Where is your pain? It’s sketchy

Illustrations of symptoms may help patients better describe what they feel, says Rachel Borrill.

Where is your pain? It’s sketchy

ARE you embarrassed discussing your symptoms with a doctor? Are you unable to accurately describe your pain?

Hopefully, this may soon change, thanks to the use of colour and imagery.

Professor Peter Whorwell, a consultant gastroenterologist specialising in irritable bowel syndrome, and Helen Carruthers, a technical and scientific illustrator at the University Hospital, South Manchester, have devised a system using imagery and colour. They say the system may help patients communicate more effectively with their doctors.

“Some people do find it very embarrassing to talk about their bodily functions. And some of the questions doctors have to ask can also be embarrassing. I have to say, ‘What do your stools look like?’ Patients then go bright red,’’ says Professor Whorwell.

“To describe pain can be very difficult. Is it squeezing? Is it burning? Is it stabbing? So, instead, of asking them ‘what does your pain feel like’? we show them various pain images — like one with their chest on fire — and they can point to that and say, ‘Yes, my tummy feels like that’.’’

Whorwell and Carruthers will be explaining their theories tomorrow, at 10am, at The Experience of Illness — Learning from the Arts conference at University College, Cork.

Helen Carruthers has painted 14 images depicting a variety of symptoms, from heartburn and pain to bloating and a toilet (for sufferers of diarrhoea). Their research, at the University Hospital, South Manchester, has revealed that patients are more comfortable discussing their illness in conjunction with the paintings, which they point at. This allows them to express themselves more clearly.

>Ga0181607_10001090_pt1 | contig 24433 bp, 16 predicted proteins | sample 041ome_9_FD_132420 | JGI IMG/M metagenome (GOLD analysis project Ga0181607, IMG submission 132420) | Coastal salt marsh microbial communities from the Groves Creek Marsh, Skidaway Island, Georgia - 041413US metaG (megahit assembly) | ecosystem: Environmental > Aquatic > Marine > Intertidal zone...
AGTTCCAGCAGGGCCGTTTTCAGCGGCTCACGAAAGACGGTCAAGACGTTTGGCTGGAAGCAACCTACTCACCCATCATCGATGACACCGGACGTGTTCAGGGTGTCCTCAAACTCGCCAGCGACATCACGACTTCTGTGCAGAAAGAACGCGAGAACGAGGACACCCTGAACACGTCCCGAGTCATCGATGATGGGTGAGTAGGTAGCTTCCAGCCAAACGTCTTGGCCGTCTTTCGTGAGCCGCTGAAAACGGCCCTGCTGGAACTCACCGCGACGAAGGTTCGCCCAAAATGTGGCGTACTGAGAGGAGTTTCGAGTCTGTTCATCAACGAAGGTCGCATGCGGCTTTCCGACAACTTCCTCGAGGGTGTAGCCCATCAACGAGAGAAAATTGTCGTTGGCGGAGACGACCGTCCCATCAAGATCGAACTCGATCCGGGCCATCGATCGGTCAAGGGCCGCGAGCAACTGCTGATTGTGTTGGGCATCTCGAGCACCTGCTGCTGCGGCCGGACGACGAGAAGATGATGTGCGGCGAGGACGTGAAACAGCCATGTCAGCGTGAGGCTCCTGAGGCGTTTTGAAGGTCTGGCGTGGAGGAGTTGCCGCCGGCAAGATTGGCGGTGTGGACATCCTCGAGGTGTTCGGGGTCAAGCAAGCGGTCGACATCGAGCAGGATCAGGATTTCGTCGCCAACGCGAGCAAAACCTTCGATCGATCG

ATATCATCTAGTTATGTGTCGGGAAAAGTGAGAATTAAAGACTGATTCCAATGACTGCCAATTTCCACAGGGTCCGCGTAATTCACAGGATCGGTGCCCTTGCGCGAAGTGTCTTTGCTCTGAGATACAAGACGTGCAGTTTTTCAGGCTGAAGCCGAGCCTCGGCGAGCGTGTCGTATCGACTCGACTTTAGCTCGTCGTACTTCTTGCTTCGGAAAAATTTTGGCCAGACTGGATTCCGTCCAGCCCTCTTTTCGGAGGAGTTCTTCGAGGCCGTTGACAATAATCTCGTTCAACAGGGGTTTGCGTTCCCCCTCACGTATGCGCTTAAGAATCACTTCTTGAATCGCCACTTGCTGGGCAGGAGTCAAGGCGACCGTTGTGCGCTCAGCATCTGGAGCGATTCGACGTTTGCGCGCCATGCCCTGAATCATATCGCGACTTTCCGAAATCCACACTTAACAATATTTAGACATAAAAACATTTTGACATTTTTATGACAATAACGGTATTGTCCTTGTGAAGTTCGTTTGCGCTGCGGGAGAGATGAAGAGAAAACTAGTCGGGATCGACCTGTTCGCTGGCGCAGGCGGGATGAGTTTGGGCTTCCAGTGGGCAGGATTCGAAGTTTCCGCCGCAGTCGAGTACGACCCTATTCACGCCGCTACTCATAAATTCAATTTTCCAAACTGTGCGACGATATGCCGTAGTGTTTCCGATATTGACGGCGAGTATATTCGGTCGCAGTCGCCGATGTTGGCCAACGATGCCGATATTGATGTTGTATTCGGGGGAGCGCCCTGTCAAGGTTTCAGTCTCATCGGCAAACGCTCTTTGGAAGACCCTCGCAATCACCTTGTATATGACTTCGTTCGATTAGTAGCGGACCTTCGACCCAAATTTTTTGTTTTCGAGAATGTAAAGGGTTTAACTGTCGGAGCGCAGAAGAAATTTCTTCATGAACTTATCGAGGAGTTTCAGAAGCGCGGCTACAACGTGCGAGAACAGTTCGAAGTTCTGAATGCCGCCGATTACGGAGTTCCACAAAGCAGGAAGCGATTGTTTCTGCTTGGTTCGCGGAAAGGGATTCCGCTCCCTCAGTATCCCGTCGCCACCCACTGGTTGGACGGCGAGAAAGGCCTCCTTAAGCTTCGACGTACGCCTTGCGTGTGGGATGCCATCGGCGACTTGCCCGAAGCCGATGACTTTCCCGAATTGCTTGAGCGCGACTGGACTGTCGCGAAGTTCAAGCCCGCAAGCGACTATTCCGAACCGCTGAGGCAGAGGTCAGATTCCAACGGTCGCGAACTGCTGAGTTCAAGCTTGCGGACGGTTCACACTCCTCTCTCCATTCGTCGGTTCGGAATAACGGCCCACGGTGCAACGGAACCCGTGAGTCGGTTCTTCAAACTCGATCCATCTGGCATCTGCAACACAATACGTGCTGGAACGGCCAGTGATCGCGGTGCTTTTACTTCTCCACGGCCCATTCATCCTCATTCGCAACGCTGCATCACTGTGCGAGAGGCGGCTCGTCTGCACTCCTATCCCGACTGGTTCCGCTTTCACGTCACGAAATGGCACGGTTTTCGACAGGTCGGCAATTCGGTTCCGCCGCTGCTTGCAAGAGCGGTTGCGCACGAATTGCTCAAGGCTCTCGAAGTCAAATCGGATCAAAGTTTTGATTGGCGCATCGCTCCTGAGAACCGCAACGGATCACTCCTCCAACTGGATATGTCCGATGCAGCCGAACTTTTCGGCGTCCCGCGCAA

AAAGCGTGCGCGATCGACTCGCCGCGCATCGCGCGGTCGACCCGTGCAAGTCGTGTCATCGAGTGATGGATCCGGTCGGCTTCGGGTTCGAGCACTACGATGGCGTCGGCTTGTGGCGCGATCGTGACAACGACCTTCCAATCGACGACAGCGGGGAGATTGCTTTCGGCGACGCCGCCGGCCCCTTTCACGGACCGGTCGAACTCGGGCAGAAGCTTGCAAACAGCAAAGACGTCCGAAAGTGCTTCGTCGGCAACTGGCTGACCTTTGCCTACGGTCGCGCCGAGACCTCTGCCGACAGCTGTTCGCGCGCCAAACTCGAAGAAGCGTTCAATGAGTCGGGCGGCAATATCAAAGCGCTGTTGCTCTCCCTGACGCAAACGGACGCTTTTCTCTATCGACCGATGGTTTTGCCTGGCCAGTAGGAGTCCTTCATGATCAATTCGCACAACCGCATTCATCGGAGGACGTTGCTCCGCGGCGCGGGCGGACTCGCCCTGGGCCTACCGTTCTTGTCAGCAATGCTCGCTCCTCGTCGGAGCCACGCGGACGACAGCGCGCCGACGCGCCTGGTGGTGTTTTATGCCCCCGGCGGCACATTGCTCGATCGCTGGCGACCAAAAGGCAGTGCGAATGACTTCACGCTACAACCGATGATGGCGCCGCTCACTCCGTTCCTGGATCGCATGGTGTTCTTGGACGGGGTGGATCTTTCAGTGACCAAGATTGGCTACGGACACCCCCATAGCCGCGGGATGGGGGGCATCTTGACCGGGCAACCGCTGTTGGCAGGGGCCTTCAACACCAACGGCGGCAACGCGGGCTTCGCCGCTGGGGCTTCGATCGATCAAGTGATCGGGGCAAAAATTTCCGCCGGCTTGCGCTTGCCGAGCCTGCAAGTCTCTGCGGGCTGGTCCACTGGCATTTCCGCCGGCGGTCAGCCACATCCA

“We do need to draw a lot more images. I think around 20 to 30 would cover it and I think we need more bowel images, because the toilet one only covers those patients with diarrhoea, as that is all they can think about. ‘Where is the next toilet’?’’ he says.

Professor Whorwell says these visual images work for patients of any age, men and women, across all cultures and any language barriers.

“Taking someone’s blood pressure is a standard procedure from here to Timbuktu. But if you are asking someone in Timbuktu to describe their pain, it would be easier to use the images,’’ he says.

“Men find it very useful, too. One of the images is of a pregnant woman, to represent bloating, and a lot will point to it and say; ‘That’s how I feel.’ Men don’t get quite so much pain, but when they do, they cope with it badly. Women in pain tend to go for the more graphic images.’’

Carruthers has also created a colour wheel that can act as a quick screening test for mood disorders like depression. The chart includes black, grey, and white, as well as various shades of red, yellow, green, blue, purple, brown and pink.

For their research they asked hundreds of men and women, some of whom were suffering from depression, which of the colours best represented their mood, which they were most drawn to and which was their favourite. Those in a ‘normal, healthy’ mood chose yellow, while those described as ‘anxious and depressed’ cited grey.

“Depression questionnaires are extremely intrusive, with questions like, ‘Do you feel suicidal? ‘Do you hate the world?’ The colour wheel can help to describe their state of mind and mood, whether it is negative or positive,’’ he says.

“We are trying to think of different ways to communicate with patients. It is actually rewarding to educate patients, to spend time with them, and communication is the key.’’

¦ Experience of Illness — Learning from the Arts, from 5pm – 8.30pm, at University College Cork on Nov 30, and from 9am to 5pm on Dec 1. Admission is free.

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